Cell phones, cyberspaces and video poker are not just functional technologies. And prosthetic eyes, dialysis machines and defibrillators are not simply medical tools. When people become intimately attached to technology, technology becomes imbued with personal meanings.
In this series of essays, anthropologists, psychologists and others share stories that attempt to address two profound questions: Do the machines and devices we use serve our purposes? And do the machines and devices change our purposes?
“What we have made is woven into our ways of seeing and being in the world,” writes Turkle, founder and director of MIT’s Initiative on Technology and Self.
The most powerful tales in the book address how people perceive and control their bodies. One writer discusses her relationship with her prosthetic eye: “I have come to think of my imperfect body as I think of my grandmother’s 1966 Ford Falcon. I have a certain loving acceptance that its shortcomings are just part of what it is.” Another deals with the science fiction of internal cardiac defibrillators: “How do the jolts of the ICD — traumatic biotechnological interventions — change the lives they seek to prolong? How do they change the deaths they attempt to postpone?” Others address how avatars help patients self-reflect, how virtual dissection changes medical education and how Slashdot.org gives addiction a good name.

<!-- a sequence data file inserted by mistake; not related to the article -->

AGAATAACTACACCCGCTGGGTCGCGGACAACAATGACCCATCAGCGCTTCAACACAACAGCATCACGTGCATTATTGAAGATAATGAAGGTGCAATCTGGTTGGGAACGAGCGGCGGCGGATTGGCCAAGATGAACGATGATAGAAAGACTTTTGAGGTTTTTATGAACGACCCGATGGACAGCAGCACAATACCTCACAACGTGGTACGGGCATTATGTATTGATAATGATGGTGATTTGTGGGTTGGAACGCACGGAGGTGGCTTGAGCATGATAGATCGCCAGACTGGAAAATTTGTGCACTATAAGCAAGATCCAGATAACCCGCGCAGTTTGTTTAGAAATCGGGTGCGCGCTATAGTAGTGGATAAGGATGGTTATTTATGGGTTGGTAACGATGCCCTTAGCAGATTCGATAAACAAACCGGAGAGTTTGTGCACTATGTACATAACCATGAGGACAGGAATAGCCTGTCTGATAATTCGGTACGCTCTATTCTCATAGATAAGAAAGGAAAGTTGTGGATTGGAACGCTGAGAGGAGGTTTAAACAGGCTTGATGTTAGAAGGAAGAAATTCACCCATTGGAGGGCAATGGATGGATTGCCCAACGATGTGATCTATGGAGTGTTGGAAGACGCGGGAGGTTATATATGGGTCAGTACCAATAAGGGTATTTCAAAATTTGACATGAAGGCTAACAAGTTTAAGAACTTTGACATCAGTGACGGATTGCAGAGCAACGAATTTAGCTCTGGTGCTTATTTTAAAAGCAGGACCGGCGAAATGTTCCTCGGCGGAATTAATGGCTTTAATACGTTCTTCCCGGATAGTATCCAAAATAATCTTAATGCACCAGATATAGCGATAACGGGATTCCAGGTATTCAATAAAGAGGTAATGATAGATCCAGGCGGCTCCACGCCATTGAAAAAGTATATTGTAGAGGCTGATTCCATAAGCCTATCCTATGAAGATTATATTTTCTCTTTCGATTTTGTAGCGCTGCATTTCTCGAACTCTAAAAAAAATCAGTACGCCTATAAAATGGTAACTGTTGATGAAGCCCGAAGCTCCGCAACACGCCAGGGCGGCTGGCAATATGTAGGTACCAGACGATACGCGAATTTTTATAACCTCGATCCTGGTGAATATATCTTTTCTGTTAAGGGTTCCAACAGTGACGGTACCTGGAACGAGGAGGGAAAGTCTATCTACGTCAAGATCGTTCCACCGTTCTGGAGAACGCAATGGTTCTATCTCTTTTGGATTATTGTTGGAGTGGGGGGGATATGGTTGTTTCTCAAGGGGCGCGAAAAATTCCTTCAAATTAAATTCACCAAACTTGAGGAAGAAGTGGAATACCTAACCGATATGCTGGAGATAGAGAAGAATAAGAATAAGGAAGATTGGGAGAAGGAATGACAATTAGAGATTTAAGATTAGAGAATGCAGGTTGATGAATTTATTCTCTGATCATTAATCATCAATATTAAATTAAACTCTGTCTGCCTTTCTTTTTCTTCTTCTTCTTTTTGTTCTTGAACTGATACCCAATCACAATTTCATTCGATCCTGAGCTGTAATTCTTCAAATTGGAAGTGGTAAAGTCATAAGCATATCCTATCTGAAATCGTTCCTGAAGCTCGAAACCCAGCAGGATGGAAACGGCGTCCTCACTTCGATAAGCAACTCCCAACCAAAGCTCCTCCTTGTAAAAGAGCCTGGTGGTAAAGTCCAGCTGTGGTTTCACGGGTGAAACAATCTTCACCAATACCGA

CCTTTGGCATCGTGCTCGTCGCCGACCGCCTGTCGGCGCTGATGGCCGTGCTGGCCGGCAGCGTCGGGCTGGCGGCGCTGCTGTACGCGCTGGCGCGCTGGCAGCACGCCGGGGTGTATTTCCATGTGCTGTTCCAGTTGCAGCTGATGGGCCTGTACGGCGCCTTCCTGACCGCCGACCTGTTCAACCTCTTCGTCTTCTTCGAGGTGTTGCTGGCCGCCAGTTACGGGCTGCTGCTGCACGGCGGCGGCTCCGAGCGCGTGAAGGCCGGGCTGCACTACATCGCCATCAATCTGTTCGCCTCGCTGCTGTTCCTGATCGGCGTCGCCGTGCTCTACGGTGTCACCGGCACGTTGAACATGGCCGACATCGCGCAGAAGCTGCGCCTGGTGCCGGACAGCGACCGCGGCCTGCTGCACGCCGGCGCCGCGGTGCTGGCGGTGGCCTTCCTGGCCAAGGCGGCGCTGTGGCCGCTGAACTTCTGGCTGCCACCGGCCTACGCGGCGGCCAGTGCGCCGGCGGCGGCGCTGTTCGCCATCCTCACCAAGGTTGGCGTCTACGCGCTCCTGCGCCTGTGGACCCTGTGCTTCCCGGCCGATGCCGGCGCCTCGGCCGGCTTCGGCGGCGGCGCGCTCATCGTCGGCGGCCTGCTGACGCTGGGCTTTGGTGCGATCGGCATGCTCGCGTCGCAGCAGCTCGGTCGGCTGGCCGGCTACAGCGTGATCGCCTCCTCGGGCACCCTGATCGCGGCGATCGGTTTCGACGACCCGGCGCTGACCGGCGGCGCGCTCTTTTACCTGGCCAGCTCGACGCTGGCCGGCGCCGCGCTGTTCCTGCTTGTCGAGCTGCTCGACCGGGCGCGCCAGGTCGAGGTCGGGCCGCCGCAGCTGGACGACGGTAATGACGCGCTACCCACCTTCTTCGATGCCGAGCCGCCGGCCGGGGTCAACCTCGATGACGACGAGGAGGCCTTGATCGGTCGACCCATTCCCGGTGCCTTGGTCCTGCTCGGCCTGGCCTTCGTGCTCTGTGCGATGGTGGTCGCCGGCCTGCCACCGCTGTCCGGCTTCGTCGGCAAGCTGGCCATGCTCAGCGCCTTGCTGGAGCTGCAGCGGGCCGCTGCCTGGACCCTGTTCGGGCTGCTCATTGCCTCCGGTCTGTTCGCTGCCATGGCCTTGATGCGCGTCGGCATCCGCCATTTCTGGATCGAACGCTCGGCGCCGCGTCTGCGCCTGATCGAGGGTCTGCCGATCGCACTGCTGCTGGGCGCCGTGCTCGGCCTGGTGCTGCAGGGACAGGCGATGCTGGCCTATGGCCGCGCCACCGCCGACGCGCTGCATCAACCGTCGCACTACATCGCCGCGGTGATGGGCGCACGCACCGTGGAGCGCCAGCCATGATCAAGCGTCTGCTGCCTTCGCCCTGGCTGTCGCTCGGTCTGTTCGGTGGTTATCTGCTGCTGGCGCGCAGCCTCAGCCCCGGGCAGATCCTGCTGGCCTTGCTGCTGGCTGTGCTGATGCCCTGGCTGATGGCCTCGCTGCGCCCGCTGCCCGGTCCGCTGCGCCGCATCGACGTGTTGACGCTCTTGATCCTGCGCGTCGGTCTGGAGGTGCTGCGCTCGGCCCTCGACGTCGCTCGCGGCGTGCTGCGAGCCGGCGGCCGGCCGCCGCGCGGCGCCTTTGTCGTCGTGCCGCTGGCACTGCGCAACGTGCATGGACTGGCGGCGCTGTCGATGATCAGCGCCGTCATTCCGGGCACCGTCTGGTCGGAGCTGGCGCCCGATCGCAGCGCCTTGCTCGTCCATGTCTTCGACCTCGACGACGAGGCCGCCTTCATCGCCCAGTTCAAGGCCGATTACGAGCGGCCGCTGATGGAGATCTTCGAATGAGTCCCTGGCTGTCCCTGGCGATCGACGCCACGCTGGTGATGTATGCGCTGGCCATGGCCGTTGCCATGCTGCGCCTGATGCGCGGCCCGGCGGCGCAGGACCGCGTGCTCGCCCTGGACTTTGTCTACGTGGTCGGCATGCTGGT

Though sometimes intimate and sometimes absurd, these essays will make you think about what it means to be human in a technology-infused world.
MIT Press, 2008, 208 p., $24.95
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